Some Economic Data

The GDP data are long-term troubling, never mind that the latest GDP number of (inflation-adjusted, yet) 1.1% has a nugget of favorability:

…falling inventories contributed an outsize share to the decline in growth from 2.6% in the previous quarter.

One interpretation of falling inventories is that customers are buying up those inventories, finally, and the drop would seem to stimulate increased production and inventory replenishment—which would be jobs, which would be future spending, which would….


Gross private domestic investment fell 12.5% in the quarter, driven by declines in business equipment (down 7.3%) and residential housing (down 4.2%).

The latter is reduced construction jobs, but its effect is pretty diffuse in this context. What’s long-term troubling is that decline in business equipment, along with the drop in general business investment. When future physical plant—business equipment investment and outright buying—is falling off, businesses that rely on that equipment for production don’t produce, and they have no need for employees to operate that non-existent equipment. Further, businesses that would purchase the output for use in their own production or for resale cannot do so. That sort of shortfall feeds into a feedback loop that’s just the opposite of that inventory replenishment loop. The replenishment loop cannot get started.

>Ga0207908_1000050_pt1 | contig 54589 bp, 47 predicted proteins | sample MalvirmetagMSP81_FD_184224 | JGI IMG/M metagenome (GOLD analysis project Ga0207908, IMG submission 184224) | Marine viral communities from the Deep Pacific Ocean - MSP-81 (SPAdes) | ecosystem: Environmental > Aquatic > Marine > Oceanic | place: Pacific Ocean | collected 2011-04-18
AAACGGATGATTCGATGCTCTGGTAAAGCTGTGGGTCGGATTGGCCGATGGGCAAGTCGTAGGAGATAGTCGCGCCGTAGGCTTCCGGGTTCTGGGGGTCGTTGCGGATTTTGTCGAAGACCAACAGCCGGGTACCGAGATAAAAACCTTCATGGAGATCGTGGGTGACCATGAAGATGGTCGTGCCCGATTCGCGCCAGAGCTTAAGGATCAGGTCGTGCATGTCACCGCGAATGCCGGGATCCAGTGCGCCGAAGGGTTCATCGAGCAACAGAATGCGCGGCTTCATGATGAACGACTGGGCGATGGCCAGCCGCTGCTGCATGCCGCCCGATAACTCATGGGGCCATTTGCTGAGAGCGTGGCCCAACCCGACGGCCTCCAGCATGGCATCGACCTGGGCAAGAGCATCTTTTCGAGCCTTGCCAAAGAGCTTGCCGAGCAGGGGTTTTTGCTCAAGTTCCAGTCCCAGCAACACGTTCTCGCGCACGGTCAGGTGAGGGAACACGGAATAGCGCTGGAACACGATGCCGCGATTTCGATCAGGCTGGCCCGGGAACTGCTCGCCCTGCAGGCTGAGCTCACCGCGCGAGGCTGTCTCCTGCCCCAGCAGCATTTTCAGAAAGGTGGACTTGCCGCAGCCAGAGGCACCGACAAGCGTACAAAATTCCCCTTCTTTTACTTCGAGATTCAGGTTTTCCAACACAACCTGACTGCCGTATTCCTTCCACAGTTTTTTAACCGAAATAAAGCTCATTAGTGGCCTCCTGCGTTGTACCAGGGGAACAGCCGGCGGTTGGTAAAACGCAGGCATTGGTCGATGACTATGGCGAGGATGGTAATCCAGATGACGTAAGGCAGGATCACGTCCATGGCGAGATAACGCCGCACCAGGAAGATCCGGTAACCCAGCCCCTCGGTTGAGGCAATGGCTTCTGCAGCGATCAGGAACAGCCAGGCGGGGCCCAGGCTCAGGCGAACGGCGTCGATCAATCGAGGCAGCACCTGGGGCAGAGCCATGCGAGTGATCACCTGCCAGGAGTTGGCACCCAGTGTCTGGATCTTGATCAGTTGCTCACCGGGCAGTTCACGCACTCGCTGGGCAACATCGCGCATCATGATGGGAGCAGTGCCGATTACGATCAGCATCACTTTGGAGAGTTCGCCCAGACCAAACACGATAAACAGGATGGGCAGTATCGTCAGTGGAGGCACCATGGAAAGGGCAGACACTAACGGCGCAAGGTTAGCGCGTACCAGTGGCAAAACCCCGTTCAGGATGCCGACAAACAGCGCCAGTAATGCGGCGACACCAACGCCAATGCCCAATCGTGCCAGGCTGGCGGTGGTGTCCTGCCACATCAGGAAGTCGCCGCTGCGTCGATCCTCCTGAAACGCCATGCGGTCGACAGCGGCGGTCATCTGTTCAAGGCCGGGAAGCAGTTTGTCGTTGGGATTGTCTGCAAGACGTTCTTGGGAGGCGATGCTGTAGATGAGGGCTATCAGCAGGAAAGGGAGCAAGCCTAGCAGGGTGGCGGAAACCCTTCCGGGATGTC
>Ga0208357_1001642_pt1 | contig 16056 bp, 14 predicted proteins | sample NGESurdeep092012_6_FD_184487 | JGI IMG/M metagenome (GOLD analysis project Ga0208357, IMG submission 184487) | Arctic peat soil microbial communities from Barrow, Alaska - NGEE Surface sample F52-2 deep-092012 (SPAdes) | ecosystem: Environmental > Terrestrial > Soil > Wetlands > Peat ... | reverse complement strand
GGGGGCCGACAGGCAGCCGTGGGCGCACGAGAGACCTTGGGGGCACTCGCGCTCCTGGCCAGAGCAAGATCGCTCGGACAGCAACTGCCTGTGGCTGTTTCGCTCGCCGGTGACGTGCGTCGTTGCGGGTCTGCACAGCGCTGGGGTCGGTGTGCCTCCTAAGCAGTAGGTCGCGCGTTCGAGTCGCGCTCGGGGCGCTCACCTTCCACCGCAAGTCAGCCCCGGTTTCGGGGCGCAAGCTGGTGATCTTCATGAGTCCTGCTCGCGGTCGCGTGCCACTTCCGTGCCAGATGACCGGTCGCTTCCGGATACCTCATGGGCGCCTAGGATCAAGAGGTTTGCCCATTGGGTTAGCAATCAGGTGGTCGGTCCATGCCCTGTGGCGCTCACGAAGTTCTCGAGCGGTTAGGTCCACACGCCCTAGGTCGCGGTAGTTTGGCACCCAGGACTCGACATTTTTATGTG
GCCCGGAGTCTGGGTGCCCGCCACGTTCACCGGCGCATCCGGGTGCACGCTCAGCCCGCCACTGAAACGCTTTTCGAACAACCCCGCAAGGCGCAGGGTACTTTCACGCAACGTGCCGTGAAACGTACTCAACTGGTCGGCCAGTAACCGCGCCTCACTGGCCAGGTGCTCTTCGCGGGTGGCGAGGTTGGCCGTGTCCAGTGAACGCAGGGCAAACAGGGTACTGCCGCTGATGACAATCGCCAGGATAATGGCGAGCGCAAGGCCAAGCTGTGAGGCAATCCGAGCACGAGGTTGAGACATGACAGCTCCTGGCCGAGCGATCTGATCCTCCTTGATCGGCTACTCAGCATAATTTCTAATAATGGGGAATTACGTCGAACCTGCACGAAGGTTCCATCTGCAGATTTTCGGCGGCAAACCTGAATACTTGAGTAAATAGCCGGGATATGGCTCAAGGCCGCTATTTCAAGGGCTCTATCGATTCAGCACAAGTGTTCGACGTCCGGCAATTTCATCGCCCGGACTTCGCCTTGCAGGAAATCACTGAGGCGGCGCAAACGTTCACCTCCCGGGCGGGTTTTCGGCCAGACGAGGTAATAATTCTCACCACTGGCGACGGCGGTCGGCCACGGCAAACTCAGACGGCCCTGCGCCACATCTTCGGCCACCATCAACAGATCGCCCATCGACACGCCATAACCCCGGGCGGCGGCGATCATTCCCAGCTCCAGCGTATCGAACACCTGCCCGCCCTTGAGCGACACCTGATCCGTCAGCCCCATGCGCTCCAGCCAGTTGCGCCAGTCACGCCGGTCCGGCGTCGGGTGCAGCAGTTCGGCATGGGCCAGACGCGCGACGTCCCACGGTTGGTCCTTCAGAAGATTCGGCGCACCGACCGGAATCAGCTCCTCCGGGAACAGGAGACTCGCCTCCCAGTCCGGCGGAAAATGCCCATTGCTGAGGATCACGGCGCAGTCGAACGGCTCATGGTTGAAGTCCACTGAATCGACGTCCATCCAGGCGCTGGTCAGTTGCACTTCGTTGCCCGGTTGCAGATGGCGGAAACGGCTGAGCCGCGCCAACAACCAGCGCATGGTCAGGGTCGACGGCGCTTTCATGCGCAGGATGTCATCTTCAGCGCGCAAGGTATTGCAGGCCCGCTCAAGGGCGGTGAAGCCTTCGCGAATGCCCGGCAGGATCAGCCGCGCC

There’s also this misunderstanding that underlies the Left’s view of economics, sadly repeated by the Wall Street Journal‘s editors, who should know better.

A characteristic of the post-pandemic recovery has been that business investment often hasn’t kept pace with robust consumer demand, and now it looks like investment might fall behind again.
This runs counter to the theory Keynesians used to sell their pandemic-era spending blowouts—that stoking demand [with a temporary spike in government deficit-causing spending] would stimulate more supply. It hasn’t.

Keynes’ theory is badly distorted by today’s so-called Keynesians, who push sharply increased government stimulus spending in itself as the solution. Keynes did, indeed, include that form of stimulus in his theory, but, critically, he also included in his theory the absolute need to repay as quickly as possible the government debt incurred by that temporary spending spike.

Those conditions do not obtain today. Increases in government spending, including spikes in it, are not temporary, and the resulting government debt does not get paid back at any time. The debt doesn’t even get reduced.

And so here we are, with high inflation (falling only in relation to last year’s enormously high rate; price levels still remain very high relative to an ordinary American’s paycheck) and falling production. That combination is going to lead to a fall-off in demand to match the falling production, and that’s the stuff of recession.

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